Robotic jellyfish with silicon rubber tentacles could be employed to watch over endangered coral reefs in the world’s oceans.
A soft robot jellyfish that can swim through openings narrower than its body could be used to monitor delicate environments in the ocean, scientists have said.
The “jellybots” are based on the shape of the moon jellyfish and are capable of squeezing through holes cut in plexiglass plates.
Scientists at Jellyfish Robots hope they could be sent to monitor fragile coral reefs, without risking collision and damage and could act as “guardians of the oceans”.
The robots are driven by hydraulic tentacles using a system driven by two impeller pumps. Impeller pumps use centrifugal force to accelerate fluid outwards.
Water from the surrounding environment is used to inflate the jellybot’s silicon rubber tentacles to produce a swimming stroke. When the pumps are not powered, the tentacles’ natural flexibility pushes the water back out.
Dr Erik Engeberg, from Florida Atlantic University, said: “Studying and monitoring fragile environments, such as coral reefs, has always been challenging for marine researchers.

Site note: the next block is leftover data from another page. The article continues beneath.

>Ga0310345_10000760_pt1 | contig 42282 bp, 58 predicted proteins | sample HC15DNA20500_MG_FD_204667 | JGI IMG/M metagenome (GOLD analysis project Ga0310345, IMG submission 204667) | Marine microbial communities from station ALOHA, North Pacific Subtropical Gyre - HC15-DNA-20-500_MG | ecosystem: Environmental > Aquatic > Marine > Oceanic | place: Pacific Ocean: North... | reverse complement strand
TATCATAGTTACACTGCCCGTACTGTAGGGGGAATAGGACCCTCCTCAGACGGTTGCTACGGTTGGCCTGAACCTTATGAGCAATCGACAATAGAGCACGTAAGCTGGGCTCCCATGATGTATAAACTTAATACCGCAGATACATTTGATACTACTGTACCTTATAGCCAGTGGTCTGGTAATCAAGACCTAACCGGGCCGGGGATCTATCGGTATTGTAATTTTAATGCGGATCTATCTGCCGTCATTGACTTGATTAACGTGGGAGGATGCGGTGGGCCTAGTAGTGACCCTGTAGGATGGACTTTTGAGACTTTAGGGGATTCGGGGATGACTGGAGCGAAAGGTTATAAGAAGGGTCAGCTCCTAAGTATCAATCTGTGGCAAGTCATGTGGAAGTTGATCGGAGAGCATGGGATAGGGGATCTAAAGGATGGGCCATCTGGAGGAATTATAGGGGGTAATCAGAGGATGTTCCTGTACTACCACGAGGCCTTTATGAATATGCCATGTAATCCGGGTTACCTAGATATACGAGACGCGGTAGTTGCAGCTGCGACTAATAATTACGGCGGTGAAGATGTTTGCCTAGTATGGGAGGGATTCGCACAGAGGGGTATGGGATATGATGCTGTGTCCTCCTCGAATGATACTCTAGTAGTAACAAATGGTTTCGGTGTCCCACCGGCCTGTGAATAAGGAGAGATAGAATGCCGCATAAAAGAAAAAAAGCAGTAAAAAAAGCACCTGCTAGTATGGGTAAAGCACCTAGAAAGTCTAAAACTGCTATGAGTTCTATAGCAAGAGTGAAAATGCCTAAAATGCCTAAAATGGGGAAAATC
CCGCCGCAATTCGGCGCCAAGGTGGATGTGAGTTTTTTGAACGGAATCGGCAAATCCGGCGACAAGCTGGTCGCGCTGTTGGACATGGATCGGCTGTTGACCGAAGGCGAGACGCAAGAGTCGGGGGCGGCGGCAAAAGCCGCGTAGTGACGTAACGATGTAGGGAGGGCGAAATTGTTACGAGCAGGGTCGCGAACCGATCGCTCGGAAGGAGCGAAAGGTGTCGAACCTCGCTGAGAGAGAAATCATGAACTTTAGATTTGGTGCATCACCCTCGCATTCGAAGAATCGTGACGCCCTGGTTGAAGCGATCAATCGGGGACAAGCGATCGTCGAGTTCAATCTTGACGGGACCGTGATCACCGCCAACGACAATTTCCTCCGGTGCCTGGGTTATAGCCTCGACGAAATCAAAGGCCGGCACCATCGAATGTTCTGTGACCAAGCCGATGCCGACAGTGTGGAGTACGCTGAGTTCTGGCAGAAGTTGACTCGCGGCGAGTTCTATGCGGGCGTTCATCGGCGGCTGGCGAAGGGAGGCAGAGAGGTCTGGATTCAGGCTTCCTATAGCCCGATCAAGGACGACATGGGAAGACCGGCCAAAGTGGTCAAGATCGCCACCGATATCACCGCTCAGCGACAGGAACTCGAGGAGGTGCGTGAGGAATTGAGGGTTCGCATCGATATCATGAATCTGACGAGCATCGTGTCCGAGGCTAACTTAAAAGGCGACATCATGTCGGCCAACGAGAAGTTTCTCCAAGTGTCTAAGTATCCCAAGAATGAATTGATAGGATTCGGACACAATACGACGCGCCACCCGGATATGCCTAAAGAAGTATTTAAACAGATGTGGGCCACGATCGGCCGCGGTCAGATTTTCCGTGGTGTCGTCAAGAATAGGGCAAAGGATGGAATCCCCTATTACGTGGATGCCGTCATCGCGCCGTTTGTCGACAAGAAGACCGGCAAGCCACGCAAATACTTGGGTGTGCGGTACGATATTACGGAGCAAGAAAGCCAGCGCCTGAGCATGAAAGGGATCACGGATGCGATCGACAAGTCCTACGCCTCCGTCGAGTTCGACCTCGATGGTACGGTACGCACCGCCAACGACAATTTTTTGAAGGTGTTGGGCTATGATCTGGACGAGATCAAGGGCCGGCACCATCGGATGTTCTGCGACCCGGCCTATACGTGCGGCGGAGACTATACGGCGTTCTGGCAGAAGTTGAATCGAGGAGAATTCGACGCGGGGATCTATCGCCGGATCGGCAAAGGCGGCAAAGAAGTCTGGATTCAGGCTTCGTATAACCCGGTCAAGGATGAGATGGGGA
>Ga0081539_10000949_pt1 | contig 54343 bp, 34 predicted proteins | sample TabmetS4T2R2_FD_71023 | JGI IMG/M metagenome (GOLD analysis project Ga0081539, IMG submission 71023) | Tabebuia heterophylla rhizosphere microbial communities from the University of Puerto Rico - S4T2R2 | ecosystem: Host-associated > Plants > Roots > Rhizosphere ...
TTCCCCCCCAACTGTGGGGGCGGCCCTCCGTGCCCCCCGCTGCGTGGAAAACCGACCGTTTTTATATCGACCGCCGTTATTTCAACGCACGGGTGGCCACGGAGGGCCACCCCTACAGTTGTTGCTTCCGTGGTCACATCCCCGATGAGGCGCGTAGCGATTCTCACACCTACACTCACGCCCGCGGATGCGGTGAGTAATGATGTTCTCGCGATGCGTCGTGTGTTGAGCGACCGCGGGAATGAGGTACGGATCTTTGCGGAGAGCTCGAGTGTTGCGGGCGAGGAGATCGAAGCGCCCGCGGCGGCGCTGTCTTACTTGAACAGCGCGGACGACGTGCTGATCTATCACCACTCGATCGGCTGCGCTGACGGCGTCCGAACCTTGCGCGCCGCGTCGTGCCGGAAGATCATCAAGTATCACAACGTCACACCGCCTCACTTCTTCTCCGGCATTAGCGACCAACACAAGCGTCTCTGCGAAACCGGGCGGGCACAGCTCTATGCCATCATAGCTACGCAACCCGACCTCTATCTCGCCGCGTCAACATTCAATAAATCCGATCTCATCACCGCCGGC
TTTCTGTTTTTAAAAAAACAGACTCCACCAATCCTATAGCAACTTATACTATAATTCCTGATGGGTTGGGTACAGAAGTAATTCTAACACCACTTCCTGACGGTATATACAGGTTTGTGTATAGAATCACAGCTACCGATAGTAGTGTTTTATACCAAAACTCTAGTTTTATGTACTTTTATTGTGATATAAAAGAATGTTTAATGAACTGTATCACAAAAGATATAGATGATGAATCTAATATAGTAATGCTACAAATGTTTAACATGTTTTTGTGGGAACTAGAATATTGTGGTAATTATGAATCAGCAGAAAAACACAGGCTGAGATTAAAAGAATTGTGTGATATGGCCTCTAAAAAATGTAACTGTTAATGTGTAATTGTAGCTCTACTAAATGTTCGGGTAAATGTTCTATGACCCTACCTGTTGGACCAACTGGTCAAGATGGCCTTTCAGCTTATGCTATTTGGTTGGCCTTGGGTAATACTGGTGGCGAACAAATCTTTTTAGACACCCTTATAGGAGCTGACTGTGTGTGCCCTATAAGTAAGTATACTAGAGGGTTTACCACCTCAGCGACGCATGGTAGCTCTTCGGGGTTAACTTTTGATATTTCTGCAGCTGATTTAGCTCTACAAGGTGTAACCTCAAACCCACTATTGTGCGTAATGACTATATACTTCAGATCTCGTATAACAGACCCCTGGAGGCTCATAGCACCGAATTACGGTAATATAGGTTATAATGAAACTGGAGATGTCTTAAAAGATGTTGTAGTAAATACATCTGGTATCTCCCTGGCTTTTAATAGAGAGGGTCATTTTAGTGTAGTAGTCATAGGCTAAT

“Soft robots have great potential to help with this.”
“Soft robots based on fish and other marine animals have gained popularity in the research community in the last few years. Jellyfish are excellent candidates because they are very efficient swimmers.”
Five jellybots with varying levels of hardness were produced for the tests using 3D printing techniques.
“We found the robots were able to swim through openings narrower than the nominal diameter of the robot,” said Dr Engeberg.
Future robots will have navigational programming and environmental sensors to help them find gaps and decide if they can swim through them and monitor water conditions.